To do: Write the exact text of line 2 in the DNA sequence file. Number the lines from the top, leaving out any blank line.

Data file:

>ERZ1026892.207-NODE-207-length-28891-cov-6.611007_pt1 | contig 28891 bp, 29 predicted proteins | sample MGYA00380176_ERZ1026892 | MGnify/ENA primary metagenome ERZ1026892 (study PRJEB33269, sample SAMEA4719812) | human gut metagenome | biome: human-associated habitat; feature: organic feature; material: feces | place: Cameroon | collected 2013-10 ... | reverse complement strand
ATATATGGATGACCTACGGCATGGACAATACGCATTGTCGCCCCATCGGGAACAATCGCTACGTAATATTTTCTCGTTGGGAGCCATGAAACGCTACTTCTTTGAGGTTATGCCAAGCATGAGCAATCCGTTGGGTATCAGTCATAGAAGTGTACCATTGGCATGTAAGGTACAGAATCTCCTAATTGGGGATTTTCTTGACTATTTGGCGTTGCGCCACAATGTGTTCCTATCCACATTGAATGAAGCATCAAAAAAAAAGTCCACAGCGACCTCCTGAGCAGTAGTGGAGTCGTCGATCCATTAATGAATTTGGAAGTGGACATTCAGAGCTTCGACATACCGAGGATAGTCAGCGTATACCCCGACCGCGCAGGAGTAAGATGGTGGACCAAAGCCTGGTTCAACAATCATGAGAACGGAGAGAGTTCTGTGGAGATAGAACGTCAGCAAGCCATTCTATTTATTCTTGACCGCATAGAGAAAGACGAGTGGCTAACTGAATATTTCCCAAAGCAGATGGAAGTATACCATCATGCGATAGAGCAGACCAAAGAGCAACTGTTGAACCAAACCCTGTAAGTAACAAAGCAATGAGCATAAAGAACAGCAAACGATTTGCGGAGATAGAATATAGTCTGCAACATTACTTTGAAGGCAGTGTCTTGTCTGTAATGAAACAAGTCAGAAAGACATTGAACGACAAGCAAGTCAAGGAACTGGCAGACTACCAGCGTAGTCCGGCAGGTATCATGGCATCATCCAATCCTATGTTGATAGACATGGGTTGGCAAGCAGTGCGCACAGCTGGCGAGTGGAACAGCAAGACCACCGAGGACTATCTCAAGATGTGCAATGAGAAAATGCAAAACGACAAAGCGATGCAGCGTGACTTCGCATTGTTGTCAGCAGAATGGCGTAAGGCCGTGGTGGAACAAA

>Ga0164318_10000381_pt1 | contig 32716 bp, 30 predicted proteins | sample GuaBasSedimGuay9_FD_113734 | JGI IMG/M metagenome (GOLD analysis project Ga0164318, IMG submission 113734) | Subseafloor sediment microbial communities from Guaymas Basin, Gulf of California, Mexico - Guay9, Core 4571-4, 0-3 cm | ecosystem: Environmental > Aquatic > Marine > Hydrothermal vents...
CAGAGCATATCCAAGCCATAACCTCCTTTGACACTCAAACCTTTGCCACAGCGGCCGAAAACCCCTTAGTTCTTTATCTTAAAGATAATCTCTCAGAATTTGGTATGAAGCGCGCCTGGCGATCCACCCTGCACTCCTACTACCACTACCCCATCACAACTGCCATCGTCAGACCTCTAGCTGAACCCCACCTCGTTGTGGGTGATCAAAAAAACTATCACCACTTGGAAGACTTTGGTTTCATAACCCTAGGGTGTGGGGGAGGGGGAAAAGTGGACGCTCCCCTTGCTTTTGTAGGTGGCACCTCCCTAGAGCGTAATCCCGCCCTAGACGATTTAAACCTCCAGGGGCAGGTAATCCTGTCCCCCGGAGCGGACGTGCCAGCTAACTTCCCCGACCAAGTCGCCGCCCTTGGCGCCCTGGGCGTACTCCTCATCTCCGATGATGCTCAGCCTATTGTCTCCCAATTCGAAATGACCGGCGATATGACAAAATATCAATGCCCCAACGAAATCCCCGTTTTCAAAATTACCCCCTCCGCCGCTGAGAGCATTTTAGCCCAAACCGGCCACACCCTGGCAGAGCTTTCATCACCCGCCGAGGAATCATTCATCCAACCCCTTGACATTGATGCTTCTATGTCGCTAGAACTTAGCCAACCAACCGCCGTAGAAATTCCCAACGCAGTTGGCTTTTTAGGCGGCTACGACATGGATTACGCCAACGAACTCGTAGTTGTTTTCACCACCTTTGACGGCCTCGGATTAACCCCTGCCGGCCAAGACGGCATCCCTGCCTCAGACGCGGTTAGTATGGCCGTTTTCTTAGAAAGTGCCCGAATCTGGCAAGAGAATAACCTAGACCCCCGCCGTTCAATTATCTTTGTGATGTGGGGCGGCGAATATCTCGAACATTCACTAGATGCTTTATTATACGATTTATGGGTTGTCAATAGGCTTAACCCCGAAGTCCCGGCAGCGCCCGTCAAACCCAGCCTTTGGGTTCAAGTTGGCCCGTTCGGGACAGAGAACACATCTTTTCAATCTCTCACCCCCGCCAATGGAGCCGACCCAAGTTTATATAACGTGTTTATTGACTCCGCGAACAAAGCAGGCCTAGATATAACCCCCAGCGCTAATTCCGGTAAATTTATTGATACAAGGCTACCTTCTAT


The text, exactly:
ATATATGGATGACCTACGGCATGGACAATACGCATTGTCGCCCCATCGGGAACAATCGCTACGTAATATTTTCTCGTTGGGAGCCATGAAACGCTACTTCTTTGAGGTTATGCCAAGCATGAGCAATCCGTTGGGTATCAGTCATAGAAGTGTACCATTGGCATGTAAGGTACAGAATCTCCTAATTGGGGATTTTCTTGACTATTTGGCGTTGCGCCACAATGTGTTCCTATCCACATTGAATGAAGCATCAAAAAAAAAGTCCACAGCGACCTCCTGAGCAGTAGTGGAGTCGTCGATCCATTAATGAATTTGGAAGTGGACATTCAGAGCTTCGACATACCGAGGATAGTCAGCGTATACCCCGACCGCGCAGGAGTAAGATGGTGGACCAAAGCCTGGTTCAACAATCATGAGAACGGAGAGAGTTCTGTGGAGATAGAACGTCAGCAAGCCATTCTATTTATTCTTGACCGCATAGAGAAAGACGAGTGGCTAACTGAATATTTCCCAAAGCAGATGGAAGTATACCATCATGCGATAGAGCAGACCAAAGAGCAACTGTTGAACCAAACCCTGTAAGTAACAAAGCAATGAGCATAAAGAACAGCAAACGATTTGCGGAGATAGAATATAGTCTGCAACATTACTTTGAAGGCAGTGTCTTGTCTGTAATGAAACAAGTCAGAAAGACATTGAACGACAAGCAAGTCAAGGAACTGGCAGACTACCAGCGTAGTCCGGCAGGTATCATGGCATCATCCAATCCTATGTTGATAGACATGGGTTGGCAAGCAGTGCGCACAGCTGGCGAGTGGAACAGCAAGACCACCGAGGACTATCTCAAGATGTGCAATGAGAAAATGCAAAACGACAAAGCGATGCAGCGTGACTTCGCATTGTTGTCAGCAGAATGGCGTAAGGCCGTGGTGGAACAAA